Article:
Europe has turned red on Friday as a new lockdown in Austria and the prospect of similar action in Germany wiped out earlier gains and forced stock markets down close to 1%.
The euro is also falling at the end of the week following the announcement that Austria will begin a 20-day full Covid-19 lockdown from Monday in response to surging case numbers which have far surpassed last year’s peak. While fatalities remain well below the peak, they are accelerating and the government is clearly keen to arrest it before the situation potentially becomes much worse.
With Germany seeing a similar trend, the question now becomes whether the region’s largest economy will follow the same path. Its Health Minister, Jens Spahn, today suggested nothing can be ruled out and that they are in a national emergency.
The situation is not quite so severe in other countries like France, Italy and Spain but that could change in the coming weeks, as we saw around the same time last year. High vaccination rates mean the link between case numbers and fatalities is far lower but the former is rising at a remarkable rate which is clearly making it very hard to ignore.
UK retail sales nothing to get excited about
There was a positive surprise in the UK retail sales report for October, as volumes rose 0.8%, driven by a 4.2% jump in non-food store purchases. While I would like to believe that we’re seeing the return of the UK consumer after five consecutive months of falling sales, it’s hard to put this down to anything other than early Christmas shopping, with sales being lifted by big increases in areas such as clothing and toy retailers.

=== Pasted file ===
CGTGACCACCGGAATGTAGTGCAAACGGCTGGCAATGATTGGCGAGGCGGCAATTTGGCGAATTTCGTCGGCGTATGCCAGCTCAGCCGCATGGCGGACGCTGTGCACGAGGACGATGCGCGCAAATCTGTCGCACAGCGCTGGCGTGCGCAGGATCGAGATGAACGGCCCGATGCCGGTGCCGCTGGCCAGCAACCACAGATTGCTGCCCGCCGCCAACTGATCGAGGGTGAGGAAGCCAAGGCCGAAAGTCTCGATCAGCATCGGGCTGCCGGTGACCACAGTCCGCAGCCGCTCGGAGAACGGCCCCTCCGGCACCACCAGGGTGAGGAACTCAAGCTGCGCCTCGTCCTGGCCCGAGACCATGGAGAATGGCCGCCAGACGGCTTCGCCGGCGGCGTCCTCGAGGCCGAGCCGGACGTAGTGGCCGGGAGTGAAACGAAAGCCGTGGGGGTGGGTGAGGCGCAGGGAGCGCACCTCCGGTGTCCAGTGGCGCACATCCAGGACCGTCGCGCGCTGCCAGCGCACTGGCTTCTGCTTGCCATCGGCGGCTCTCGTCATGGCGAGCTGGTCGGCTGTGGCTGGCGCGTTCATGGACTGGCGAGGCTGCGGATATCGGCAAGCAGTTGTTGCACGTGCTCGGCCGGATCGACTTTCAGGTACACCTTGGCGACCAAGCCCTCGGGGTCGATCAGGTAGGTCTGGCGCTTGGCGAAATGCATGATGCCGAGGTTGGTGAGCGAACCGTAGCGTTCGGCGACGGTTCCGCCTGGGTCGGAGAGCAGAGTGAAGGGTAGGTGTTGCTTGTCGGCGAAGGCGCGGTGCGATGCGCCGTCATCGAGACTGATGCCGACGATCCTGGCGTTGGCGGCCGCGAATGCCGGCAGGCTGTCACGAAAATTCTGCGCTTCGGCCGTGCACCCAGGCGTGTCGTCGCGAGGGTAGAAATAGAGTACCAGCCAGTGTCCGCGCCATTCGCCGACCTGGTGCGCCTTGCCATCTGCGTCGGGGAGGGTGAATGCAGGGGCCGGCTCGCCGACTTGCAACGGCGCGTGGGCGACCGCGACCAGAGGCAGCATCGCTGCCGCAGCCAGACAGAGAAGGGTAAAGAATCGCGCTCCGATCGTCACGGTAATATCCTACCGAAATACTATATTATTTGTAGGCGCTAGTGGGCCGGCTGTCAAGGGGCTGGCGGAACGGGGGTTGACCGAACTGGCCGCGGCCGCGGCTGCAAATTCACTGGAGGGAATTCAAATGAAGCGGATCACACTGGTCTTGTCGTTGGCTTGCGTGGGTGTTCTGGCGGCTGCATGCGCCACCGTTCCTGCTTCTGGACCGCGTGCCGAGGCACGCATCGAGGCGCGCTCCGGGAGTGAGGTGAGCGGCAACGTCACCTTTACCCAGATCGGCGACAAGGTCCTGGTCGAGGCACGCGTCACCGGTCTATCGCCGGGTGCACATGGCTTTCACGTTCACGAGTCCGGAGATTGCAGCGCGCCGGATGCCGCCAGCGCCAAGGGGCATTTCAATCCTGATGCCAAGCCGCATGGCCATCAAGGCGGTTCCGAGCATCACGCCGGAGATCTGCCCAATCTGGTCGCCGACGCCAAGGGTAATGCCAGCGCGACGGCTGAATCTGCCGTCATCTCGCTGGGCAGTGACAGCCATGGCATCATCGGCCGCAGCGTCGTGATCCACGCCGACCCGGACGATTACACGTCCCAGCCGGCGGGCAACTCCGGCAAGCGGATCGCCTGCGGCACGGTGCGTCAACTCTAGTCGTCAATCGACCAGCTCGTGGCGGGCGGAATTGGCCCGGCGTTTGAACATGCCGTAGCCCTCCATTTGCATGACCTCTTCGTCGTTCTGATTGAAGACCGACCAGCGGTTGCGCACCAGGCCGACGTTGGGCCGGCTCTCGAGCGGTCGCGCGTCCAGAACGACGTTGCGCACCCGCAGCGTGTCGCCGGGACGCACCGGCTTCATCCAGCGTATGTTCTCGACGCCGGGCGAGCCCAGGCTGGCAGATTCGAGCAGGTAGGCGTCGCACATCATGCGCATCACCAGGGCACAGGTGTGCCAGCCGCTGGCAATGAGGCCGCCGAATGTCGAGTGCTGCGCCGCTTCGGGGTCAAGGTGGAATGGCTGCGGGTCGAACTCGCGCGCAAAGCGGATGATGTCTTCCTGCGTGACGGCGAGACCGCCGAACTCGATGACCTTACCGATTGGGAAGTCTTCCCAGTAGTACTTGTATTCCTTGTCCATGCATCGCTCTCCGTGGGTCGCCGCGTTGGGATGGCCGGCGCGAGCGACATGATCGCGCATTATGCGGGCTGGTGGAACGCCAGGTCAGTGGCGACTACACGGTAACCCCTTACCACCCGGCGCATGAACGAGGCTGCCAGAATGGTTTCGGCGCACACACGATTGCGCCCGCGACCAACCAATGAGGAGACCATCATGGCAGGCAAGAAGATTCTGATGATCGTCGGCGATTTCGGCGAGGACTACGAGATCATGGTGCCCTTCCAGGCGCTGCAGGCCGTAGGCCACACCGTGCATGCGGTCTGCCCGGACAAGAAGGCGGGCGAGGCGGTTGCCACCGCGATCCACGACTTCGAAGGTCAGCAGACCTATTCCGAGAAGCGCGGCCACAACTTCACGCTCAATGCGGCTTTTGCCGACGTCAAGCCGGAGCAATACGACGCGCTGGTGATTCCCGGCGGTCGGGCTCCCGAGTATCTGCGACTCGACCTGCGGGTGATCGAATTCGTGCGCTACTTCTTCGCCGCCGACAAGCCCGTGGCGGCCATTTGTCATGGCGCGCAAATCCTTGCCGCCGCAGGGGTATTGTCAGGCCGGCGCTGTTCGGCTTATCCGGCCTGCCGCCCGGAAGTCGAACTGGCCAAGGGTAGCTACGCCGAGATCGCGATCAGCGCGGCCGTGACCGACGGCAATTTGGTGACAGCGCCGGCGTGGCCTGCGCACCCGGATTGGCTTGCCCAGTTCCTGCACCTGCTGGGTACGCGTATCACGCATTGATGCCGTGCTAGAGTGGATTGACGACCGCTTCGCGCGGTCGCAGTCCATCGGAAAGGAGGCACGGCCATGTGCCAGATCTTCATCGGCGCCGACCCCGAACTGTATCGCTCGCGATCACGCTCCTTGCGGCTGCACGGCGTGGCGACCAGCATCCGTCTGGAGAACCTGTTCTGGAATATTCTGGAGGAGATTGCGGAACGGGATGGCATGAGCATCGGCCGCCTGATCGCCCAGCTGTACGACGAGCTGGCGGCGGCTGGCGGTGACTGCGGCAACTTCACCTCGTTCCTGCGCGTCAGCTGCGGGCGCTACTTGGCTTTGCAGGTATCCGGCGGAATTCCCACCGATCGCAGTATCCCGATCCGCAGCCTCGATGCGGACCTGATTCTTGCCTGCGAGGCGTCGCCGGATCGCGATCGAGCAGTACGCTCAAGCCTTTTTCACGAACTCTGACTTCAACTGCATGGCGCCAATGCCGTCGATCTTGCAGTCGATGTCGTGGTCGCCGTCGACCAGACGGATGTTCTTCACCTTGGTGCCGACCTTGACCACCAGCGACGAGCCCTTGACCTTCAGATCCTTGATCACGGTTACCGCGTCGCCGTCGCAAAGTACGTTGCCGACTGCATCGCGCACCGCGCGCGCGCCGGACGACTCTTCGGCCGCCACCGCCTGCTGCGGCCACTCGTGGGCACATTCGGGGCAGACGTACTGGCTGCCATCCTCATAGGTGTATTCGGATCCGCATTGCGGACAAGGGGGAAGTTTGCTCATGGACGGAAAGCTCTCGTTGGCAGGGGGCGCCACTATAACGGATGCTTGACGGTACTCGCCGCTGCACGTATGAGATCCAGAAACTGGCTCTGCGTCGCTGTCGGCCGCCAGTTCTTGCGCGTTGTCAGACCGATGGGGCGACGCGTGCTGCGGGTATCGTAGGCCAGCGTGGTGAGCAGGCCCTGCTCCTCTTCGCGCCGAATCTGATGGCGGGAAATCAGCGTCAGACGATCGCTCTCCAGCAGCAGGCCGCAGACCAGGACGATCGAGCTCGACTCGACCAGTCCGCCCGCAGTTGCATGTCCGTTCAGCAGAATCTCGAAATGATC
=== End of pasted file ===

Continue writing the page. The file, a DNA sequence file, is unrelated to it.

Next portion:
The prospect of festive shortages is on everyone’s mind and it’s inevitable that many will therefore look to get ahead rather than risk empty shelves and disappointed children next month. I imagine we’ll see this reflected in the November and December numbers.
That’s not to say we can’t see the return of the consumer which would be huge for an economy so dependent on them. But they have been very cautious for most of the year, as evidenced by the weak consumer sentiment data and higher than average savings rate. And with inflation rising, certain pandemic benefits ending and taxes rising next year, I struggle to see those attitudes suddenly improving. It seems traders agree as the pound edged higher before giving most back shortly after.
Bitcoin dips will continue to attract interest
Bitcoin continued to slide on Thursday, falling below USD 58,000 where it saw strong support in late October. We may have just entered into a deeper correction, not that this will panic anyone. I’m sure there’s plenty of bitcoin speculators rubbing their hands together at the prospect of catching some dips, such is the confidence out there in the space at the minute. How far it will fall is anyone’s guess. A move back towards USD 50,000 would be interesting and, given its gains since the summer, no big deal. The dips will continue to attract plenty of interest.
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